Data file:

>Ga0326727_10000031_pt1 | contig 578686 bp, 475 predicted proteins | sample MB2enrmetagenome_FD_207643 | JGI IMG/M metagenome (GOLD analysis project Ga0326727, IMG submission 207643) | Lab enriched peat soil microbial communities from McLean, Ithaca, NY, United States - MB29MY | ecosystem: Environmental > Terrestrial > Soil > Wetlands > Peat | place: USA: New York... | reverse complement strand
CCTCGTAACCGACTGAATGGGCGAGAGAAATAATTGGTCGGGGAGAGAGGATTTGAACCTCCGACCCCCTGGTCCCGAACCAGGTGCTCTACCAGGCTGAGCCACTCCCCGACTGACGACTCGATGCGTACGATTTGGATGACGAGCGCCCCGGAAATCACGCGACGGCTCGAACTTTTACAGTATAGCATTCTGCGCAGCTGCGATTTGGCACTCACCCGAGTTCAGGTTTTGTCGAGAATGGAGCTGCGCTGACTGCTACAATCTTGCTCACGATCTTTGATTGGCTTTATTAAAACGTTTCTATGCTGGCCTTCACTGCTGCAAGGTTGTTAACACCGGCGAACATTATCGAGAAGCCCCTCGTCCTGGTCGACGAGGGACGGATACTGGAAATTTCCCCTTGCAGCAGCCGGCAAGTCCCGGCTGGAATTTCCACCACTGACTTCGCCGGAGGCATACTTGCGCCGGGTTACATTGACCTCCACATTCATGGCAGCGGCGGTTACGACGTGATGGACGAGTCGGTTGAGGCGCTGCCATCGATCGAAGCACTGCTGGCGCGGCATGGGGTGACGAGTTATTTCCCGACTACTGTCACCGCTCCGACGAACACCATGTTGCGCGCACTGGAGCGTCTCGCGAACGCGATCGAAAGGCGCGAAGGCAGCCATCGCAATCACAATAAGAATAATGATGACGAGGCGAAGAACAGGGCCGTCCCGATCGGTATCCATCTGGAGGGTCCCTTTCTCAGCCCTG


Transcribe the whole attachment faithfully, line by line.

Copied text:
>Ga0326727_10000031_pt1 | contig 578686 bp, 475 predicted proteins | sample MB2enrmetagenome_FD_207643 | JGI IMG/M metagenome (GOLD analysis project Ga0326727, IMG submission 207643) | Lab enriched peat soil microbial communities from McLean, Ithaca, NY, United States - MB29MY | ecosystem: Environmental > Terrestrial > Soil > Wetlands > Peat | place: USA: New York... | reverse complement strand
CCTCGTAACCGACTGAATGGGCGAGAGAAATAATTGGTCGGGGAGAGAGGATTTGAACCTCCGACCCCCTGGTCCCGAACCAGGTGCTCTACCAGGCTGAGCCACTCCCCGACTGACGACTCGATGCGTACGATTTGGATGACGAGCGCCCCGGAAATCACGCGACGGCTCGAACTTTTACAGTATAGCATTCTGCGCAGCTGCGATTTGGCACTCACCCGAGTTCAGGTTTTGTCGAGAATGGAGCTGCGCTGACTGCTACAATCTTGCTCACGATCTTTGATTGGCTTTATTAAAACGTTTCTATGCTGGCCTTCACTGCTGCAAGGTTGTTAACACCGGCGAACATTATCGAGAAGCCCCTCGTCCTGGTCGACGAGGGACGGATACTGGAAATTTCCCCTTGCAGCAGCCGGCAAGTCCCGGCTGGAATTTCCACCACTGACTTCGCCGGAGGCATACTTGCGCCGGGTTACATTGACCTCCACATTCATGGCAGCGGCGGTTACGACGTGATGGACGAGTCGGTTGAGGCGCTGCCATCGATCGAAGCACTGCTGGCGCGGCATGGGGTGACGAGTTATTTCCCGACTACTGTCACCGCTCCGACGAACACCATGTTGCGCGCACTGGAGCGTCTCGCGAACGCGATCGAAAGGCGCGAAGGCAGCCATCGCAATCACAATAAGAATAATGATGACGAGGCGAAGAACAGGGCCGTCCCGATCGGTATCCATCTGGAGGGTCCCTTTCTCAGCCCTG